The hotels attract an audience of young, hip, urban, professionals. They stay at the hotels because they are luxurious, fashionable and offer a different artistic experience. (However, over summer we miss out on our normal business market.)
The campaign had to be cool, rooted in the world of art, and something they would want to talk about.

Results

Drive awareness via PR:
The Art series Hotels was in the public eye like never before, generating unprecedented awareness for their offering. The campaign achieved massive coverage domestically across print, radio, online publications, blogs and was picked up around the world (61 countries) with an estimated value of $2.1m. In social media it accumulated 3,083 campaign mentions with an estimated reach of 6.7m on Twitter alone.
Website visits:
The PR and social coverage drove more than 105,000 visitors to the hotel website (an increase of 112%).
Room Bookings:
The campaign ultimately led to more than 1,500 rooms being sold in 4 weeks, exceeding our briefed target of 1,000 by 50% and generating a 300% return on investment. To quote Art Series Hotel CEO Will Deague, Steal Banksy was "by far the best campaign we’ve ever done.”

Creative Execution

We launched with a media event that set out the challenge and showed off the Banksy.
The terms outlined by lawyers set out the rules for the game but were also written in the spirit of what a good art heist should be all about:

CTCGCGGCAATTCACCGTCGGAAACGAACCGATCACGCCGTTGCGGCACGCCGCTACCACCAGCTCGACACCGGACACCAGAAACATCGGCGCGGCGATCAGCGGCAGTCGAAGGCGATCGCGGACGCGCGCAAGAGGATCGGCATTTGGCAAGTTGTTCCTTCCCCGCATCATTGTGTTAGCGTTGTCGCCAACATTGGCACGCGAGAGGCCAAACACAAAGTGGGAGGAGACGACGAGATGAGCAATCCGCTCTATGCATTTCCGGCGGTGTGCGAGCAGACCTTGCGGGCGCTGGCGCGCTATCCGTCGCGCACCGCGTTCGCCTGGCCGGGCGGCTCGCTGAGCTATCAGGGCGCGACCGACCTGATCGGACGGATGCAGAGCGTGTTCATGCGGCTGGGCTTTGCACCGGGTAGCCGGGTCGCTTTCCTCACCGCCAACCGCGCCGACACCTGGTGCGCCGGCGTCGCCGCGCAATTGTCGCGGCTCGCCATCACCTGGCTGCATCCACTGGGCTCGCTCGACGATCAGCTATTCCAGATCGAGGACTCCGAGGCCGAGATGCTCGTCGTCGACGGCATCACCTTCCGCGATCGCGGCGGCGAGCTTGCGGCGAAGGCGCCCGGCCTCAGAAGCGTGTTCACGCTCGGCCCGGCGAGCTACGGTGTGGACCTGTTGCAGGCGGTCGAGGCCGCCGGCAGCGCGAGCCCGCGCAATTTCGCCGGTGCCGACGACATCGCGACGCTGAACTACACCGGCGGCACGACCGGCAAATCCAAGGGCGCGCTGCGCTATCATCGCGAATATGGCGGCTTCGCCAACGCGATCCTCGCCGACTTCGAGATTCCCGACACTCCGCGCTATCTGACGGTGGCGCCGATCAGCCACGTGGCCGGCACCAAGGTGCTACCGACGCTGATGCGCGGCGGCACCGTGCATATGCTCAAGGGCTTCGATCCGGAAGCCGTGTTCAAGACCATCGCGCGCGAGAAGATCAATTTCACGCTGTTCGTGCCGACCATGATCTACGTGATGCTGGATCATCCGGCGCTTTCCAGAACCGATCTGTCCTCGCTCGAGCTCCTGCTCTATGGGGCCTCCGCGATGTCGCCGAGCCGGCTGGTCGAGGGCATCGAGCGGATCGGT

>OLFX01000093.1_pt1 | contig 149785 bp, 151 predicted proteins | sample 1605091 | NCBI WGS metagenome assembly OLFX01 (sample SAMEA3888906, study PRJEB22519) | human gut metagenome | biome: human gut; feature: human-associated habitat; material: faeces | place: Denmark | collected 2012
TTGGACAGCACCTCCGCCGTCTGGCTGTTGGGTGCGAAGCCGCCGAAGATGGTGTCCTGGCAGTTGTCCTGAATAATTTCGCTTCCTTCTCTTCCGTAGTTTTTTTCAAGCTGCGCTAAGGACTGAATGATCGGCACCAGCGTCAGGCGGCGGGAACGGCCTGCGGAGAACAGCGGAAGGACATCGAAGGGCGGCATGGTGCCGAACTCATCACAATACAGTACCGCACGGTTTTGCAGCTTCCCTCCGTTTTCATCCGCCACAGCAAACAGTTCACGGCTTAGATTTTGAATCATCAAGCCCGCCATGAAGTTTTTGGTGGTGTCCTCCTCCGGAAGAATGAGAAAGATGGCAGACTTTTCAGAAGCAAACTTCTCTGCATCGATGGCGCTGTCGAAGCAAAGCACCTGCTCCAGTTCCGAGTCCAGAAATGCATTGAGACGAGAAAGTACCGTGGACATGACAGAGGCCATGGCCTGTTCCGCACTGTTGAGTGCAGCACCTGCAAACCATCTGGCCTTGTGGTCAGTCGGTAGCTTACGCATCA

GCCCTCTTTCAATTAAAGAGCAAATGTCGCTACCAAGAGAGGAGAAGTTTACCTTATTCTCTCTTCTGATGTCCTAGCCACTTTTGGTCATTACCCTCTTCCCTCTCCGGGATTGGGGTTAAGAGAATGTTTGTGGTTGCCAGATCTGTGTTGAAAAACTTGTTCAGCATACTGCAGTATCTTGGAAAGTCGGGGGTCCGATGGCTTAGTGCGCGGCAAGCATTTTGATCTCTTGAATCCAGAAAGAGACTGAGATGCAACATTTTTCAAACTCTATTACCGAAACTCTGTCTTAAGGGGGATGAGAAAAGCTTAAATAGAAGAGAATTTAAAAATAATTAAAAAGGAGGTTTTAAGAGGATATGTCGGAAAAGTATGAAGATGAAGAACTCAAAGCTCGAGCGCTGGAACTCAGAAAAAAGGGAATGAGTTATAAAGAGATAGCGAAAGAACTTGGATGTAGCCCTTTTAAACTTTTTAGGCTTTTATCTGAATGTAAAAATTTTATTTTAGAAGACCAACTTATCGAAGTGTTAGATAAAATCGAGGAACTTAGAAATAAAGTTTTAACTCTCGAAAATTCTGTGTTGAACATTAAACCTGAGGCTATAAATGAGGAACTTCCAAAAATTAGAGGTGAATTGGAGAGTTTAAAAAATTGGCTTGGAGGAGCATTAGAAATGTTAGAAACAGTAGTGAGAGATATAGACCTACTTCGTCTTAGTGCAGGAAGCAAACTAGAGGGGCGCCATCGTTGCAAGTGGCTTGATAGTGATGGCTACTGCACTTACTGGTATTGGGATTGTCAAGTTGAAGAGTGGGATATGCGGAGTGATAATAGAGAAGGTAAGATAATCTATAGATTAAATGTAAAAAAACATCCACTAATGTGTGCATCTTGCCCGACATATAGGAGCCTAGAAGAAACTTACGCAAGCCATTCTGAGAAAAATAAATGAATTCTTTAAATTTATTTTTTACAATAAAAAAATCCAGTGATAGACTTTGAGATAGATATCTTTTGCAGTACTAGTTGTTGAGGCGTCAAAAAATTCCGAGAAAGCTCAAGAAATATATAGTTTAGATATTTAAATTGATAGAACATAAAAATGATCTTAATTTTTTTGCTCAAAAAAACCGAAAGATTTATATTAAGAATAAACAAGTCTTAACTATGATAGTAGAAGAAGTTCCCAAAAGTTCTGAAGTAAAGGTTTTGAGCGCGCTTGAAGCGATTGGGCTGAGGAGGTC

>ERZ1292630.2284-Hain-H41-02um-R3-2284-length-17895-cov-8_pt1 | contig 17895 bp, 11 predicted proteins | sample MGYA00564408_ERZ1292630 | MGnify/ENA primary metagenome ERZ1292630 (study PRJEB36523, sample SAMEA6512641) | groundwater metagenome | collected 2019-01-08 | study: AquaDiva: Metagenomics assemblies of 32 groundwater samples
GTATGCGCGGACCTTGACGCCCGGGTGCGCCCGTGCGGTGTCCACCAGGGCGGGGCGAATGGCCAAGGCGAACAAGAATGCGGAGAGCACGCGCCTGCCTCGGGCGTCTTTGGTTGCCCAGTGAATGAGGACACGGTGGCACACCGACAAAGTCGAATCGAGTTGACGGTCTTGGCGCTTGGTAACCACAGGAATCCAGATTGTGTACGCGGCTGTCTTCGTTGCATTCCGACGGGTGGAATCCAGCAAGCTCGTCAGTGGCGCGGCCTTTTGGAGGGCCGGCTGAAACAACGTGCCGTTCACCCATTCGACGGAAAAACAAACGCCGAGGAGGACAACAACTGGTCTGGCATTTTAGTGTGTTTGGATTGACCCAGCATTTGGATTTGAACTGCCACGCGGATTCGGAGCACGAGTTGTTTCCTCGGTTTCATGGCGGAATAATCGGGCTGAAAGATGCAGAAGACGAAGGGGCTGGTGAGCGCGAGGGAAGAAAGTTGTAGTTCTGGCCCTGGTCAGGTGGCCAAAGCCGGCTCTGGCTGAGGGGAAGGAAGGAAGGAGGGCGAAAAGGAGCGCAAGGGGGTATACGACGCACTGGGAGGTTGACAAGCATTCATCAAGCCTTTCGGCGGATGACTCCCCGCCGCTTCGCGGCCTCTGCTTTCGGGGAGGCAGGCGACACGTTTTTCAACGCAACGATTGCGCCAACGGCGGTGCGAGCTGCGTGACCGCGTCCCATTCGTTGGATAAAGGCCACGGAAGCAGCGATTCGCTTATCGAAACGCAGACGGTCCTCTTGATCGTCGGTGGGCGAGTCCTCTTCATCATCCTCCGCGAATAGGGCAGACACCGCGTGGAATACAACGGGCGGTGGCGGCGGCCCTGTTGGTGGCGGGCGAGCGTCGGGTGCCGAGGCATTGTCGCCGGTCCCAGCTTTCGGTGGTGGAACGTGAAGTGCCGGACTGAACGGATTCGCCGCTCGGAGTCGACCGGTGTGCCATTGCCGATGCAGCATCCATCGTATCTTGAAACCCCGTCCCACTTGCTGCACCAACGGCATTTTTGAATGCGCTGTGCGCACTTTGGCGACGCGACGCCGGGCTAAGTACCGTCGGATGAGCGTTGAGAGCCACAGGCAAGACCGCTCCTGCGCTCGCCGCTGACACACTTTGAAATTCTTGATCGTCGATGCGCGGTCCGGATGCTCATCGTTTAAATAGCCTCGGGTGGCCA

Rule 2. Be cool. Art thieves are always cool
Rule 19. Oceans 11 jokes will not be tolerated.
The art was GPS tracked, so we could contact the successful thief and verify its authenticity. There were regular social media updates and video footage releases of failed attempts. We also stimulated conversations by reaching out to the most active social media commentators and journalists, proffering tips/insider information. Journalists even documented their attempts via mainstream media and Twitter.
The original Banksy was eventually stolen and we leveraged that for a further round of PR coverage. With the public still interested we hung another Banksy and started again.


On a small budget ($80,000) the campaign needed to create maximum PR to sell 1,000 rooms over summer.
We needed to use PR to drive visits to the website and room bookings between December 15th and January 15th. This is Art Series Hotels quiet month (no business travel). There were no big events, sporting or cultural happenings in Melbourne for that month - and the 3 days over New Year's Eve were excluded from the promotion!


Our strategy was to create a campaign that evolved over time with fresh points of interest to talk about, via the provocative territory of art theft.
We wanted Steal Banksy to become a piece of social currency and thanks to Banksy’s local profile and to the many heist movies in popular culture we knew we had a rich territory to stimulate discussion.
As the campaign evolved we released clues to the art’s whereabouts along with CCTV footage of failed attempts, which drove fresh conversations and maintained intrigue.
Finally we planned to amplify the ultimately successful theft. As hoped, our successful thieves were devious enough that the heist was a compelling story in its own right.